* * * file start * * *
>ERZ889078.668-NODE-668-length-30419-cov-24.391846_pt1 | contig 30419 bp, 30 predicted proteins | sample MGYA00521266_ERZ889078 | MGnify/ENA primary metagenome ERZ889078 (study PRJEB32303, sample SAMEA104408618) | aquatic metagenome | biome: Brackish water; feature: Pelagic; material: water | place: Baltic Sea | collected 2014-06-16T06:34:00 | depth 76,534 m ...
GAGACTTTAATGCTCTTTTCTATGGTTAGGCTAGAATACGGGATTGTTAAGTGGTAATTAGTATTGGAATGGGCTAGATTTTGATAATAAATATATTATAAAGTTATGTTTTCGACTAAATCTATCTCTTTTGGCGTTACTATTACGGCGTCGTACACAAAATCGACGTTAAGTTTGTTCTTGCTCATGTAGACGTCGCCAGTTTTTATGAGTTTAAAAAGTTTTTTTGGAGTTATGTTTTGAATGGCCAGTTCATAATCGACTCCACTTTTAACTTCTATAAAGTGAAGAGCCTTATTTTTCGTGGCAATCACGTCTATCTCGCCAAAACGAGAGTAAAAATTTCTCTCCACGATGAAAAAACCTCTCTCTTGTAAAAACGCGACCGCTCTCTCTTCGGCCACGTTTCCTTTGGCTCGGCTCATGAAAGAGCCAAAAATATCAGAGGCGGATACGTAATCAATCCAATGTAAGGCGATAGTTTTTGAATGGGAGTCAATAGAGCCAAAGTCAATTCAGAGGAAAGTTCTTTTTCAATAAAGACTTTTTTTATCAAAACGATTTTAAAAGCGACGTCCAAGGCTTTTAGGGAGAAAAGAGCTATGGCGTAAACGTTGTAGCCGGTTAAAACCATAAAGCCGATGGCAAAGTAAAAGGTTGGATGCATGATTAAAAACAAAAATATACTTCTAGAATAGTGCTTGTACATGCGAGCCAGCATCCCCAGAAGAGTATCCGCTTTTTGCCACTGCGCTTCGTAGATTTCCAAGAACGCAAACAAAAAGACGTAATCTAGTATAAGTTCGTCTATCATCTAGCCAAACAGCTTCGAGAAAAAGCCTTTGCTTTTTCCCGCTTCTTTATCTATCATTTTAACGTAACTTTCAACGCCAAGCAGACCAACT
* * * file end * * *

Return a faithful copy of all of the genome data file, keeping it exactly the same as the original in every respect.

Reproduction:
>ERZ889078.668-NODE-668-length-30419-cov-24.391846_pt1 | contig 30419 bp, 30 predicted proteins | sample MGYA00521266_ERZ889078 | MGnify/ENA primary metagenome ERZ889078 (study PRJEB32303, sample SAMEA104408618) | aquatic metagenome | biome: Brackish water; feature: Pelagic; material: water | place: Baltic Sea | collected 2014-06-16T06:34:00 | depth 76,534 m ...
GAGACTTTAATGCTCTTTTCTATGGTTAGGCTAGAATACGGGATTGTTAAGTGGTAATTAGTATTGGAATGGGCTAGATTTTGATAATAAATATATTATAAAGTTATGTTTTCGACTAAATCTATCTCTTTTGGCGTTACTATTACGGCGTCGTACACAAAATCGACGTTAAGTTTGTTCTTGCTCATGTAGACGTCGCCAGTTTTTATGAGTTTAAAAAGTTTTTTTGGAGTTATGTTTTGAATGGCCAGTTCATAATCGACTCCACTTTTAACTTCTATAAAGTGAAGAGCCTTATTTTTCGTGGCAATCACGTCTATCTCGCCAAAACGAGAGTAAAAATTTCTCTCCACGATGAAAAAACCTCTCTCTTGTAAAAACGCGACCGCTCTCTCTTCGGCCACGTTTCCTTTGGCTCGGCTCATGAAAGAGCCAAAAATATCAGAGGCGGATACGTAATCAATCCAATGTAAGGCGATAGTTTTTGAATGGGAGTCAATAGAGCCAAAGTCAATTCAGAGGAAAGTTCTTTTTCAATAAAGACTTTTTTTATCAAAACGATTTTAAAAGCGACGTCCAAGGCTTTTAGGGAGAAAAGAGCTATGGCGTAAACGTTGTAGCCGGTTAAAACCATAAAGCCGATGGCAAAGTAAAAGGTTGGATGCATGATTAAAAACAAAAATATACTTCTAGAATAGTGCTTGTACATGCGAGCCAGCATCCCCAGAAGAGTATCCGCTTTTTGCCACTGCGCTTCGTAGATTTCCAAGAACGCAAACAAAAAGACGTAATCTAGTATAAGTTCGTCTATCATCTAGCCAAACAGCTTCGAGAAAAAGCCTTTGCTTTTTCCCGCTTCTTTATCTATCATTTTAACGTAACTTTCAACGCCAAGCAGACCAACT